Powell said the new shelter will better reflect the organization’s values.

“We don’t want to be known as the ‘pound.’ We’re a shelter. We care about the dogs. We’re more than that.”

MCACC introduced shelter diversion navigators a year ago to work with people feeling like they need to surrender their pets for any number of reasons. Navigators calm owners down, talk with them about why they are giving up a pet, and walk them through their options.

And it’s not just the shelters involved in this process. New Hope partners of MCACC help find new homes for dogs the shelter may no longer be equipped to handle, due medical emergencies, kennel deterioration or other problems. In exchange, MCACC is offering $250 for each dog pulled off the euthanasia list through the end of March.

“We want to support them (New Hope partners) because sometimes we’re not able to make sure that the pet gets the spay/neuter surgery before they leave if they go to a rescue partner,” Powell said. “Providing them the funding for medical and behavioral costs we hope at least helps.”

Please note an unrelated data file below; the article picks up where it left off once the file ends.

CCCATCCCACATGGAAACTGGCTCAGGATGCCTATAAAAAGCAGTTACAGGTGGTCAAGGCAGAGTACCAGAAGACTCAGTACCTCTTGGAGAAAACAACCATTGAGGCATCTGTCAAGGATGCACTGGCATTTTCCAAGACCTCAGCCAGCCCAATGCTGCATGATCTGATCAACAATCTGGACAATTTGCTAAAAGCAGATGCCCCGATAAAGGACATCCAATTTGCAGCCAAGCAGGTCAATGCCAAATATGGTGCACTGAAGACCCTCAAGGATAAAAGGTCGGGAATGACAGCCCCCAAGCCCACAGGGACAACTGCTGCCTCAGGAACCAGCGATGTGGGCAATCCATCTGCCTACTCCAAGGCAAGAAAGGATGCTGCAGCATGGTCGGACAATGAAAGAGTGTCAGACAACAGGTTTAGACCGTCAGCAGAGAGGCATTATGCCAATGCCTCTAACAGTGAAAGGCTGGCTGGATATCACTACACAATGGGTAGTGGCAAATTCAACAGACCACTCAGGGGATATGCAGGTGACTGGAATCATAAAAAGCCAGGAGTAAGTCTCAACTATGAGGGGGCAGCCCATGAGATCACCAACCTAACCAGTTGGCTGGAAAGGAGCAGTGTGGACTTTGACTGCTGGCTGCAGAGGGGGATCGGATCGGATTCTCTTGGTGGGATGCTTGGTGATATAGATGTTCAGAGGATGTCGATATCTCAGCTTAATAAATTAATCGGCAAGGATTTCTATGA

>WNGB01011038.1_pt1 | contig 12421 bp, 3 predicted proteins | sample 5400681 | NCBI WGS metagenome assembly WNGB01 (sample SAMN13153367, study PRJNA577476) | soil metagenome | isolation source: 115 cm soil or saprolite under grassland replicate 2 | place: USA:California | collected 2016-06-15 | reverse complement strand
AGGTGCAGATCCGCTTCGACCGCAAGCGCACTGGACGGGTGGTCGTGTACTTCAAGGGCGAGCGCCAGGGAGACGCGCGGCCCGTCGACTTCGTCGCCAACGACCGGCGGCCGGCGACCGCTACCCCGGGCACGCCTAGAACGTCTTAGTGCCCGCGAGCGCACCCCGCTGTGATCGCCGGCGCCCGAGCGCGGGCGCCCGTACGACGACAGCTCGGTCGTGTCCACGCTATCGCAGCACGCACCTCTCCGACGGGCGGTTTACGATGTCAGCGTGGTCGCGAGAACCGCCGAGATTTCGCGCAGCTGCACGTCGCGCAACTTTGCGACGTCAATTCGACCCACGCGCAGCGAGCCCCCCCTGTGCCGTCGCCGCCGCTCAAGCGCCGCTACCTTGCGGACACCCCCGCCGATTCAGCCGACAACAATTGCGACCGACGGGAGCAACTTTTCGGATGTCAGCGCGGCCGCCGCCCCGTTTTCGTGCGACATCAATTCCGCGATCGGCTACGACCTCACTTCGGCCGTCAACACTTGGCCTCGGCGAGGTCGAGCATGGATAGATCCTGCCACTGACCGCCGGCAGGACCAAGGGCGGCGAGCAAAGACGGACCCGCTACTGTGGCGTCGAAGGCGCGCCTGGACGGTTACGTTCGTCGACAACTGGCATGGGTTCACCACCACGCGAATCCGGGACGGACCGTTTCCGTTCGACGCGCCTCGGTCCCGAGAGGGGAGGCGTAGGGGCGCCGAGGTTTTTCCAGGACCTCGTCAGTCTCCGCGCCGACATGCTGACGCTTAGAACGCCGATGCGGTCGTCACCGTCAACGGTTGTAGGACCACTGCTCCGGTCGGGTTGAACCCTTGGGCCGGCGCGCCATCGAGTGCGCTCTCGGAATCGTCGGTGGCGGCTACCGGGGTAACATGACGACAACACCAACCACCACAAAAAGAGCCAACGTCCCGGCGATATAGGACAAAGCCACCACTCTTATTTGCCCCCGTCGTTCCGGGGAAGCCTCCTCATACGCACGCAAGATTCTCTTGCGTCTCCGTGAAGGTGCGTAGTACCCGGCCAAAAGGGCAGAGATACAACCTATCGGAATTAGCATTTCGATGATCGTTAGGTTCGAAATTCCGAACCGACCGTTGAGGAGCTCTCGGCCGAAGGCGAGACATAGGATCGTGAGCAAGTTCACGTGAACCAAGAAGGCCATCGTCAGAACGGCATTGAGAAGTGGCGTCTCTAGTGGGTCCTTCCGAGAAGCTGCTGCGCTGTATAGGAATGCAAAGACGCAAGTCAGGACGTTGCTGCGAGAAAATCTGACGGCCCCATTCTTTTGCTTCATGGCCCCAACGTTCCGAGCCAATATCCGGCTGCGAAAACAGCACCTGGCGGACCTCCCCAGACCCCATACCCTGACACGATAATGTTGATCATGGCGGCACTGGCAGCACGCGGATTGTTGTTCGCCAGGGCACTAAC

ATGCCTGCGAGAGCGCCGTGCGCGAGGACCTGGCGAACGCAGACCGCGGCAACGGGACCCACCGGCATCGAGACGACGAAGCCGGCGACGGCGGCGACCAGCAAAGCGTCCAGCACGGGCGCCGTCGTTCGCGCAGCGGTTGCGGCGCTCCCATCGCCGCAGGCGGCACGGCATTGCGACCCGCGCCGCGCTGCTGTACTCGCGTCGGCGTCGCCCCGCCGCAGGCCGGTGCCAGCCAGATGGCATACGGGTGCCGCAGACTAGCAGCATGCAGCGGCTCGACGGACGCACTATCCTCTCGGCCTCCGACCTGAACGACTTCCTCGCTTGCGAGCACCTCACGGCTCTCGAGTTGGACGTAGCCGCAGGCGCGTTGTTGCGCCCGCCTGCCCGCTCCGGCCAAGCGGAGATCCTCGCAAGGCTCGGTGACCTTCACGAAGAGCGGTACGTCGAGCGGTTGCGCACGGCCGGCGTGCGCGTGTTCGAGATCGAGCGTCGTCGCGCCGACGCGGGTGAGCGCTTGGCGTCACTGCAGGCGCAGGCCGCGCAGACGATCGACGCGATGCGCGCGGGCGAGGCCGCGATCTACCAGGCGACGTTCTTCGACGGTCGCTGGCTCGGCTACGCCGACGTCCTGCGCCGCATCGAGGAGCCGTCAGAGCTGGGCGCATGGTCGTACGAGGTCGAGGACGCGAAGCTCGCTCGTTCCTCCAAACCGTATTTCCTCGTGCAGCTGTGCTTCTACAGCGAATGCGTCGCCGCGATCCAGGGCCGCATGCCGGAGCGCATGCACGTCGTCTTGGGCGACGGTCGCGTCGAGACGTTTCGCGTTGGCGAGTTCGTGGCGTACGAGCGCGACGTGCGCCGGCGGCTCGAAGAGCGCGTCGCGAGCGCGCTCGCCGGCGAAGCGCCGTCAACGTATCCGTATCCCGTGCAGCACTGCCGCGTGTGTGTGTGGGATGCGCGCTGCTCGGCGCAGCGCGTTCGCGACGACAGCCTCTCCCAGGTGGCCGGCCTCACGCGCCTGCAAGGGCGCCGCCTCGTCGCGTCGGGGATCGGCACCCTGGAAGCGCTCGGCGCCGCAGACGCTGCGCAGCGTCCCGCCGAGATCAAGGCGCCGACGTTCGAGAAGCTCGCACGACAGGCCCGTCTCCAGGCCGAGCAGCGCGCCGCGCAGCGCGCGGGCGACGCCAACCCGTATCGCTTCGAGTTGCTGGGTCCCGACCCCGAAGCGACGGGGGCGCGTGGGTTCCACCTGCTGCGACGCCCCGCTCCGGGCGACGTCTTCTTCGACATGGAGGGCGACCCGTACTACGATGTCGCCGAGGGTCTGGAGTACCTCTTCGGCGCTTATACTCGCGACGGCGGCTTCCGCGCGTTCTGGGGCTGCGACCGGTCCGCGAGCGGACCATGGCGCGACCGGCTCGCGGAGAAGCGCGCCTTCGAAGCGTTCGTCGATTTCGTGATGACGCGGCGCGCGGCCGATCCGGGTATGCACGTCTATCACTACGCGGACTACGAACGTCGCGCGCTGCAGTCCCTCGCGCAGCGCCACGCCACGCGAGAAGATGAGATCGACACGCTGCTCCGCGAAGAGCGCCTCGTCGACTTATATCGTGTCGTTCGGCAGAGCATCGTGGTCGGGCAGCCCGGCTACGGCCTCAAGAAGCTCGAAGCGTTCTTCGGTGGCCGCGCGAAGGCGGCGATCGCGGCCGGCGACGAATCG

Fostering and adopting dogs

One New Hope partner, Love Them All Sanctuary and Rescue, has been working with MCACC since opening in June 2020. The nonprofit’s recent mission has been to take in dogs in need of urgent medical care that Maricopa County may not be equipped to handle.

Though mainly a foster-based rescue, Love Them All’s new sanctuary in Scottsdale houses up to 20 dogs as it sorts through the animals’ medical needs and works toward placing them with foster families.

“I had started fostering for another rescue here in Scottsdale, and they were great … but they did not focus on e-listed dogs (those on the euthanasia list), and they did not take in all breeds,” said Love Them All founder Christine Conroy. “Those were kind of the ones that always tugged at my heart … so I kind of just decided to start my own rescue … and kind of changed the way rescue is perceived and the way it operates here in Arizona.”

Nearly 60% of the dogs that have come into the sanctuary are large-breed dogs, with the most recent weeks bringing in many pit bull mixes, she said.

“We’re able to provide more specialized care and we just compile all the resources we need for that dog to ultimately be rehabilitated and then adopted into the perfect home,” Conroy said.